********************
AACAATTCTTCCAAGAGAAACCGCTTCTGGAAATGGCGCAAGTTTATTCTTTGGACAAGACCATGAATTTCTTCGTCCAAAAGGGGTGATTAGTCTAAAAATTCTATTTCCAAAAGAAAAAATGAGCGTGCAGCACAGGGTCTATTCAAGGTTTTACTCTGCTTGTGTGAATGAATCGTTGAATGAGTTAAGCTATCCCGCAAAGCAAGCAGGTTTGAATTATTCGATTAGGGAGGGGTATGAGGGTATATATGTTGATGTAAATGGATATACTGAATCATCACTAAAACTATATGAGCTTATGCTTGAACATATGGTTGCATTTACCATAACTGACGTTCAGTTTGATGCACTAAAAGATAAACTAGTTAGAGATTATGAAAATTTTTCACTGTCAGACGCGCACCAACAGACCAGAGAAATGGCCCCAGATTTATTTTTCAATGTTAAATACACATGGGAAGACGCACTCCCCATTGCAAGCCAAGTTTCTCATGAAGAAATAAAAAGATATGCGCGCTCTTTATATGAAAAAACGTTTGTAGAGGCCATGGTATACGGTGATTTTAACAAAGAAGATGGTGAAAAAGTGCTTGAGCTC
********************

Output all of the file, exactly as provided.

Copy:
AACAATTCTTCCAAGAGAAACCGCTTCTGGAAATGGCGCAAGTTTATTCTTTGGACAAGACCATGAATTTCTTCGTCCAAAAGGGGTGATTAGTCTAAAAATTCTATTTCCAAAAGAAAAAATGAGCGTGCAGCACAGGGTCTATTCAAGGTTTTACTCTGCTTGTGTGAATGAATCGTTGAATGAGTTAAGCTATCCCGCAAAGCAAGCAGGTTTGAATTATTCGATTAGGGAGGGGTATGAGGGTATATATGTTGATGTAAATGGATATACTGAATCATCACTAAAACTATATGAGCTTATGCTTGAACATATGGTTGCATTTACCATAACTGACGTTCAGTTTGATGCACTAAAAGATAAACTAGTTAGAGATTATGAAAATTTTTCACTGTCAGACGCGCACCAACAGACCAGAGAAATGGCCCCAGATTTATTTTTCAATGTTAAATACACATGGGAAGACGCACTCCCCATTGCAAGCCAAGTTTCTCATGAAGAAATAAAAAGATATGCGCGCTCTTTATATGAAAAAACGTTTGTAGAGGCCATGGTATACGGTGATTTTAACAAAGAAGATGGTGAAAAAGTGCTTGAGCTC